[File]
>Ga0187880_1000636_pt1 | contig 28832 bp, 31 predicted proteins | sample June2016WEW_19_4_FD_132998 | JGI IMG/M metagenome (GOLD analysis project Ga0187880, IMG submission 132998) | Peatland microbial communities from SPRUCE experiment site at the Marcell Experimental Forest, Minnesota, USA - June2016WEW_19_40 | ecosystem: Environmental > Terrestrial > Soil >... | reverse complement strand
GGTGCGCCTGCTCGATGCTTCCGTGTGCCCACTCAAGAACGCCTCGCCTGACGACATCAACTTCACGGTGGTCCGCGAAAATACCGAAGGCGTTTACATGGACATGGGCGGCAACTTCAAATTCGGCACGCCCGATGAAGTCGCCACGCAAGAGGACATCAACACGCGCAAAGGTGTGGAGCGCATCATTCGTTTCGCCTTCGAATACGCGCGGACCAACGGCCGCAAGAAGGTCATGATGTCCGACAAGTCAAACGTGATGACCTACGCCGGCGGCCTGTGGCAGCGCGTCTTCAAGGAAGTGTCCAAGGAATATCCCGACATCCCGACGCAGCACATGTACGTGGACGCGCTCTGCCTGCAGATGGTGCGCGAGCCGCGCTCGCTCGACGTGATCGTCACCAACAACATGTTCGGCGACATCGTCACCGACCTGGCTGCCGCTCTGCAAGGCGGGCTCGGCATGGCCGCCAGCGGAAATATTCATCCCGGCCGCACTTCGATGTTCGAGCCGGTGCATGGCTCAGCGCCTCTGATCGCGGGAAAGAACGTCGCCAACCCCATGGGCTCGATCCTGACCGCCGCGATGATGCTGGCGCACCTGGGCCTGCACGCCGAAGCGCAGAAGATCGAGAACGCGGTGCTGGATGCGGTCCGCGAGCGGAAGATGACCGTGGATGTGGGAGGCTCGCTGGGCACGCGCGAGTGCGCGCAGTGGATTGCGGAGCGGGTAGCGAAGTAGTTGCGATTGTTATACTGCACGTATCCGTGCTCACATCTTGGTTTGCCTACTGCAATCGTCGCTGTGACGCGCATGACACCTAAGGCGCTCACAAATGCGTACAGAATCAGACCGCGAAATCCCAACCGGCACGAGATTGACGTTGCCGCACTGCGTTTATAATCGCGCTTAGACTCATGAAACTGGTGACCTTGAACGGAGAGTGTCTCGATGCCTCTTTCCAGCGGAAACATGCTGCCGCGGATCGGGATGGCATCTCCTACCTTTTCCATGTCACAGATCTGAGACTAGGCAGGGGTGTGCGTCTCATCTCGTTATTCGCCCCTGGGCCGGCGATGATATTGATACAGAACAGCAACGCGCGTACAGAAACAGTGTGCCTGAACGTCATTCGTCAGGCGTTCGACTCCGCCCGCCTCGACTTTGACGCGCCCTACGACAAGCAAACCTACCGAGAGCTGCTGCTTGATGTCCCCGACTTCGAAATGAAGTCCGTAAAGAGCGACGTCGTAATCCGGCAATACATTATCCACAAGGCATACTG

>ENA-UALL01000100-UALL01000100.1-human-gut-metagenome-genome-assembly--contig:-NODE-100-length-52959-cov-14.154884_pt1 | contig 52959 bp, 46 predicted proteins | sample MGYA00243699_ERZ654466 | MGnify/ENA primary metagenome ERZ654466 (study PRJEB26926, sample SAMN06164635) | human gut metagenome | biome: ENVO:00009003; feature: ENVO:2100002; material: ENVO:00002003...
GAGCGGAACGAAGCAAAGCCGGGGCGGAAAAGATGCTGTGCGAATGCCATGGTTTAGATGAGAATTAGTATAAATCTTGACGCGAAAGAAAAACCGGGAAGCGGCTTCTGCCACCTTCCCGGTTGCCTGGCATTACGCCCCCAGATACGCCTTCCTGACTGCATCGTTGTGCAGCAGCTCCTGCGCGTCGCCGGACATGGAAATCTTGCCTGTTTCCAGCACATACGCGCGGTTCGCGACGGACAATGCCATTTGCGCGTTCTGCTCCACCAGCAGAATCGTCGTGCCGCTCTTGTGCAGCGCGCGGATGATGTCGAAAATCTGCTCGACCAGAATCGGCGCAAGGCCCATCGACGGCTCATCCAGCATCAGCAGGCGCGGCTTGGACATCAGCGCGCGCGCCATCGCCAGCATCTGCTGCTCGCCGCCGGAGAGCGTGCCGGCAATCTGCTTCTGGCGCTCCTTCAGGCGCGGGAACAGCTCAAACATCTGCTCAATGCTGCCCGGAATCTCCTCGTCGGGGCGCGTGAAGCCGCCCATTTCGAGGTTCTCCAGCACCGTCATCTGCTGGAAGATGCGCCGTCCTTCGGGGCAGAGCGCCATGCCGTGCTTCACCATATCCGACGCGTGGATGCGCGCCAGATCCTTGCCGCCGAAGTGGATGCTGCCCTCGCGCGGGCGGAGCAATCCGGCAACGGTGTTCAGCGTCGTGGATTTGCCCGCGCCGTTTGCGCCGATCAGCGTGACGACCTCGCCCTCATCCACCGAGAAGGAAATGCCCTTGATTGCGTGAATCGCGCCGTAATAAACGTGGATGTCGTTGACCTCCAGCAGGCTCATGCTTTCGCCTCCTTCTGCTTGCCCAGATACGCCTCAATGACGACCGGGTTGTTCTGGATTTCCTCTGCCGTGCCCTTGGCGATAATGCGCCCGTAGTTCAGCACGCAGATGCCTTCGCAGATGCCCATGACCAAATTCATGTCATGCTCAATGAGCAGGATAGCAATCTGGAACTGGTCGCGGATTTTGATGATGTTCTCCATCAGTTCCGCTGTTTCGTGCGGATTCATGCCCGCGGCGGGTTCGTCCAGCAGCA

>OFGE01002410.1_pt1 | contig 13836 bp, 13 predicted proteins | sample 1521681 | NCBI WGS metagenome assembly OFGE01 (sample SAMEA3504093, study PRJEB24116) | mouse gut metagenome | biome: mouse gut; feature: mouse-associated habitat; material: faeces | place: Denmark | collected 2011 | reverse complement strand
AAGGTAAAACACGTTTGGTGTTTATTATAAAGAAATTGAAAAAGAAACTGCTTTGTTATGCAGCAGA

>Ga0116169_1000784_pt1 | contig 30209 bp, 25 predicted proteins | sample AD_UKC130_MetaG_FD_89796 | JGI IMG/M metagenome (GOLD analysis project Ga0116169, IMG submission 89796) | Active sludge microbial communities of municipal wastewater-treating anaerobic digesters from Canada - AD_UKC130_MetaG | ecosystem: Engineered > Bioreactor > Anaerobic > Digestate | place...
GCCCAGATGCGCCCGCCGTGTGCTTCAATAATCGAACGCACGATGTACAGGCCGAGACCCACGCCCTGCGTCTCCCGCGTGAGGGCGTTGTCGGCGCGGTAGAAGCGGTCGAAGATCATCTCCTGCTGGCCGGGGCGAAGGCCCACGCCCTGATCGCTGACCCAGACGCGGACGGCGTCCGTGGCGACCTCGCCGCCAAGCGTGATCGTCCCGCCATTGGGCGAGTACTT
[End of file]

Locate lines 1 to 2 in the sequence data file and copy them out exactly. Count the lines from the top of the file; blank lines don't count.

>Ga0187880_1000636_pt1 | contig 28832 bp, 31 predicted proteins | sample June2016WEW_19_4_FD_132998 | JGI IMG/M metagenome (GOLD analysis project Ga0187880, IMG submission 132998) | Peatland microbial communities from SPRUCE experiment site at the Marcell Experimental Forest, Minnesota, USA - June2016WEW_19_40 | ecosystem: Environmental > Terrestrial > Soil >... | reverse complement strand
GGTGCGCCTGCTCGATGCTTCCGTGTGCCCACTCAAGAACGCCTCGCCTGACGACATCAACTTCACGGTGGTCCGCGAAAATACCGAAGGCGTTTACATGGACATGGGCGGCAACTTCAAATTCGGCACGCCCGATGAAGTCGCCACGCAAGAGGACATCAACACGCGCAAAGGTGTGGAGCGCATCATTCGTTTCGCCTTCGAATACGCGCGGACCAACGGCCGCAAGAAGGTCATGATGTCCGACAAGTCAAACGTGATGACCTACGCCGGCGGCCTGTGGCAGCGCGTCTTCAAGGAAGTGTCCAAGGAATATCCCGACATCCCGACGCAGCACATGTACGTGGACGCGCTCTGCCTGCAGATGGTGCGCGAGCCGCGCTCGCTCGACGTGATCGTCACCAACAACATGTTCGGCGACATCGTCACCGACCTGGCTGCCGCTCTGCAAGGCGGGCTCGGCATGGCCGCCAGCGGAAATATTCATCCCGGCCGCACTTCGATGTTCGAGCCGGTGCATGGCTCAGCGCCTCTGATCGCGGGAAAGAACGTCGCCAACCCCATGGGCTCGATCCTGACCGCCGCGATGATGCTGGCGCACCTGGGCCTGCACGCCGAAGCGCAGAAGATCGAGAACGCGGTGCTGGATGCGGTCCGCGAGCGGAAGATGACCGTGGATGTGGGAGGCTCGCTGGGCACGCGCGAGTGCGCGCAGTGGATTGCGGAGCGGGTAGCGAAGTAGTTGCGATTGTTATACTGCACGTATCCGTGCTCACATCTTGGTTTGCCTACTGCAATCGTCGCTGTGACGCGCATGACACCTAAGGCGCTCACAAATGCGTACAGAATCAGACCGCGAAATCCCAACCGGCACGAGATTGACGTTGCCGCACTGCGTTTATAATCGCGCTTAGACTCATGAAACTGGTGACCTTGAACGGAGAGTGTCTCGATGCCTCTTTCCAGCGGAAACATGCTGCCGCGGATCGGGATGGCATCTCCTACCTTTTCCATGTCACAGATCTGAGACTAGGCAGGGGTGTGCGTCTCATCTCGTTATTCGCCCCTGGGCCGGCGATGATATTGATACAGAACAGCAACGCGCGTACAGAAACAGTGTGCCTGAACGTCATTCGTCAGGCGTTCGACTCCGCCCGCCTCGACTTTGACGCGCCCTACGACAAGCAAACCTACCGAGAGCTGCTGCTTGATGTCCCCGACTTCGAAATGAAGTCCGTAAAGAGCGACGTCGTAATCCGGCAATACATTATCCACAAGGCATACTG